The Numbers Game…

Wouldn’t it be cool to be able to think and talk about music like a pro? To be able to name  intervals or scale degrees and be able to sing them, hear them in your head?

This skill, also known as relative pitch, is really not that hard to develop. It just takes some time and effort.

What if you had a way to learn relative pitch that was a game, like solving a crossword puzzle or sudoku puzzles? Something fun that gave you a vacation from news and the general media madness swirling around you and in your own head?

I believe that one of the reasons why sudoku puzzles are so popular is the simple fact that we can only hold one thought at a time consciously. If you are working out a puzzle you are not using your mind to worry or obsess, you are living in a different world for a while.

Today I would like to offer you a couple of ways to do interval training for music as a game. A very low tech game. Something you can do to get away from your apps and screens and just enjoy some quality analog time with a pencil and a piece of sheet music paper at most. No Batteries! You can even do a version of this game in your head with no tools other than your imagination and optional vocal chords.

The game is “Sing the Numbers”. Instead of ABC or Do Re Mi, its 1, 2, 3… . Start with the major scale and sing 1,2,3,4,5,6,7,1, etc… This is your home base. If you can sing an octave with numbers (or hear them in your head) you can find the rest of the chromatic pitches as needed by singing a note next to the one you are looking for and then dropping or rising a half pitch.

You may need to do this with a piano, guitar, or a chromatic tuner that tells you what note you are singing until you get enough chops to fly solo.

You can then write out a song or riff as a series of numbers. It magically transforms a familiar tune into something new and interesting.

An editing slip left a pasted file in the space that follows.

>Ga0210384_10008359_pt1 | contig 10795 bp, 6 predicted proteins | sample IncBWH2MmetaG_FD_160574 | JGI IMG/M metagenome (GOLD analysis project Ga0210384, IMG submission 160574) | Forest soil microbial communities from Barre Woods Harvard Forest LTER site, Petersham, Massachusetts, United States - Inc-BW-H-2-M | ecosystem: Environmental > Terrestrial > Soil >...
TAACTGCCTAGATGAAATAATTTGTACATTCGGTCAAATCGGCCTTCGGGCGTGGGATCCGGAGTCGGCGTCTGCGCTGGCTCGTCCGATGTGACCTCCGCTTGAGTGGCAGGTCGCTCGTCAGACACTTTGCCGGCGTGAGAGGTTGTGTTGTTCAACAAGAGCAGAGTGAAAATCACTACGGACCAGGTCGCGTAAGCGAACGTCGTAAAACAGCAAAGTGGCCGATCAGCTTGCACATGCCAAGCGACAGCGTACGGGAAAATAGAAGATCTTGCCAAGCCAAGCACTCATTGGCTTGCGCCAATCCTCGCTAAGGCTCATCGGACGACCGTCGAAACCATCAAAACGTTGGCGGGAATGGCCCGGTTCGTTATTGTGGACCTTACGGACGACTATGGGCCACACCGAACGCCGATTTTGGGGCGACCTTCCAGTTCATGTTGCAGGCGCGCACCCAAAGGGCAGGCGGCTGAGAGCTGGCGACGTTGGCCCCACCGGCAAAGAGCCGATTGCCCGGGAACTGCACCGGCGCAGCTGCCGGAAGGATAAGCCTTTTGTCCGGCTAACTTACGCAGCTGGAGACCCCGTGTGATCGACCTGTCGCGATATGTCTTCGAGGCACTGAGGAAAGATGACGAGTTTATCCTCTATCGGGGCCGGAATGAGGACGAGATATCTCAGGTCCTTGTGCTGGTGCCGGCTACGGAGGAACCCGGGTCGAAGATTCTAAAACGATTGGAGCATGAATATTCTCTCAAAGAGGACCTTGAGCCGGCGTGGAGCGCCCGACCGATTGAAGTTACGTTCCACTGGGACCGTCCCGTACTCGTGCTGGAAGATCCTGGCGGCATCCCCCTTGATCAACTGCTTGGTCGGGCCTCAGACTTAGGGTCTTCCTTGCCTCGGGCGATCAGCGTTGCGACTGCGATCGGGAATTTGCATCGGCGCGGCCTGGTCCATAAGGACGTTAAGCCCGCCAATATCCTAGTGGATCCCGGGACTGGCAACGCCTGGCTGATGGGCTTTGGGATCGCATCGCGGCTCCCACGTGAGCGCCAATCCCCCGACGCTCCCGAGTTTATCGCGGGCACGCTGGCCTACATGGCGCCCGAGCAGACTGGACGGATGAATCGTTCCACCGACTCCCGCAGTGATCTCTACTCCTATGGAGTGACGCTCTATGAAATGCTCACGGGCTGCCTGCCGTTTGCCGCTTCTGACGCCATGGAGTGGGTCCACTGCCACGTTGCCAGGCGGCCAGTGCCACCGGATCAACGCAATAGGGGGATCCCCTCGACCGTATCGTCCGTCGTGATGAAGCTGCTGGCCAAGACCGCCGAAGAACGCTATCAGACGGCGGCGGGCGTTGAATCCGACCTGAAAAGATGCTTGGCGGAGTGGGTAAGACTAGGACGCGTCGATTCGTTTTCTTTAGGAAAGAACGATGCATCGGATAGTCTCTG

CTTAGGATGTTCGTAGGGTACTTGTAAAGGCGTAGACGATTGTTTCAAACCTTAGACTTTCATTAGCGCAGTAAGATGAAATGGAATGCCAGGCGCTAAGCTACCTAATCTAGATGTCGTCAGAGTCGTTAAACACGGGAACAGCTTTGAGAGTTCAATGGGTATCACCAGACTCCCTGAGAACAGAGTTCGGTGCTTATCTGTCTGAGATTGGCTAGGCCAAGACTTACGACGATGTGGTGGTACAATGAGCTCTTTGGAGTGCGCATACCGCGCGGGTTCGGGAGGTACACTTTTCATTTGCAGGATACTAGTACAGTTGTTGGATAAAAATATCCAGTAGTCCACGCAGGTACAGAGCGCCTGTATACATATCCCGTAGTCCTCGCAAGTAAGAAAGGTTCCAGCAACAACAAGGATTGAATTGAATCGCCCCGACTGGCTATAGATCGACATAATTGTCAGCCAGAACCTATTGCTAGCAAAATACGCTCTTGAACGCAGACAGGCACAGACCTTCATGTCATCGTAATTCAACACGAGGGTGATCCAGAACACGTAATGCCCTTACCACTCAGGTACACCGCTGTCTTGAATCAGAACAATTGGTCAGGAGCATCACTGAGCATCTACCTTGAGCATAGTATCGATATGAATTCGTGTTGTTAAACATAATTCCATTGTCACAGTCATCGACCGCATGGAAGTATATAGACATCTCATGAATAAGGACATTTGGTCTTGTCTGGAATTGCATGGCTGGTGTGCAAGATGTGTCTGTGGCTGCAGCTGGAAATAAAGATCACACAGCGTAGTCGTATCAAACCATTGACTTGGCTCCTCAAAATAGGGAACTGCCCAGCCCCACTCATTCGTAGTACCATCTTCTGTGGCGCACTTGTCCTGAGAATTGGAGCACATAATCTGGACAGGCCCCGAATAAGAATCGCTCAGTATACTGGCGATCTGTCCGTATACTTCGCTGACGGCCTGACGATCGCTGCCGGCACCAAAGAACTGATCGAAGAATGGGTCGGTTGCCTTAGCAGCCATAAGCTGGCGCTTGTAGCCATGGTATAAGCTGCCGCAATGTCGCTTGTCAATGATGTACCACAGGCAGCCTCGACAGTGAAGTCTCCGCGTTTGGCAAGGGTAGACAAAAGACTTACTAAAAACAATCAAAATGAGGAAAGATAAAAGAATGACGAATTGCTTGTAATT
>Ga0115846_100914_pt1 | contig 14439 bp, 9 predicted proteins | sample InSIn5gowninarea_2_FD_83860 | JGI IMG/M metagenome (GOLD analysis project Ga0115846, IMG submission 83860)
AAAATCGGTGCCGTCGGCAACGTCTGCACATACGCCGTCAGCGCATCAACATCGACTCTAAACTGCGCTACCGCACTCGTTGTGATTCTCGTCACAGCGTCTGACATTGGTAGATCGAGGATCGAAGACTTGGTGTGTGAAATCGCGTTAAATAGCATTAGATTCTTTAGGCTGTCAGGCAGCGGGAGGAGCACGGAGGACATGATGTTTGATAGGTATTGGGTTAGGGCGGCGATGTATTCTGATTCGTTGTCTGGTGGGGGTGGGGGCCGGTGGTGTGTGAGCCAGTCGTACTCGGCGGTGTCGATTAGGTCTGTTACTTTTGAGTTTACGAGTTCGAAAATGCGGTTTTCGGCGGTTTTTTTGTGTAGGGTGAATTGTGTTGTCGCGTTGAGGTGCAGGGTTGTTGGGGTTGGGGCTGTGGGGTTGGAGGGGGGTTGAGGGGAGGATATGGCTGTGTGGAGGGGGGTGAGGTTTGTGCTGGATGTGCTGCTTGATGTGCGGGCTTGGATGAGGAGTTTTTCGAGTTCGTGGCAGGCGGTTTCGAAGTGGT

When I first started doing this, i had problems with jumping octaves. It can be tricky to keep track of the numbers when you go up or down an octave.

I ended up using sheet music in a new way. You use the middle three lines to write numbers in for the main octave. When you go up an octave, go up one line for your new base line. With a five line staff, you could represent as many as seven octaves, and still have the numbers touching one of the lines on the staff.

In the illustration I give you 5 examples of how to use sheet music paper for scale degree puzzles.

Example 1:

This shows you three full octaves of a major scale. You could play these notes on any standard 10 hole diatonic harmonica by starting on blow 1 and working your way up to the top note in hole 10 blow.

Example 2:

“Happy Birthday” – When you write this song out in scale degrees it makes sense in a new way. I have been confused by this simple tune in the past because it doesn’t start on the 1, it starts on the 5, and resolves to the one only at the end, and in a higher octave than the one you started with.

It’s fine if you are just singing the song, but here is what happened to me: I got elected to play guitar and I hummed a starting note and then used that starting note as the root of the first chord, and then instantly crashed and burned.

I’ve also played “Happy Birthday” on the harmonica and did not crash and burn instantly, but later on when my “first note is the root” met reality in the second part of the song and I ended up in the weeds while everyone else finished the song… After sounding like a dumb-ass several times at birthday parties I finally sat down and figured out what the hell was going on with this tune.

Example 3:

“Somewhere over the rainbow, way up high… there’s a land that I heard of, once in a lullaby…

Example 4:

The Blues Scale. Now you are getting into notes in-between the notes of the major scale.

Example 5:

“You say that it’s over, baby” – The first line of the song that starts off Janis Joplin’s last album, “pearl” – the name of the song is “Move Over”. It is easy to find on Youtube if you want to listen to the source…

I recorded some more thoughts on this process here: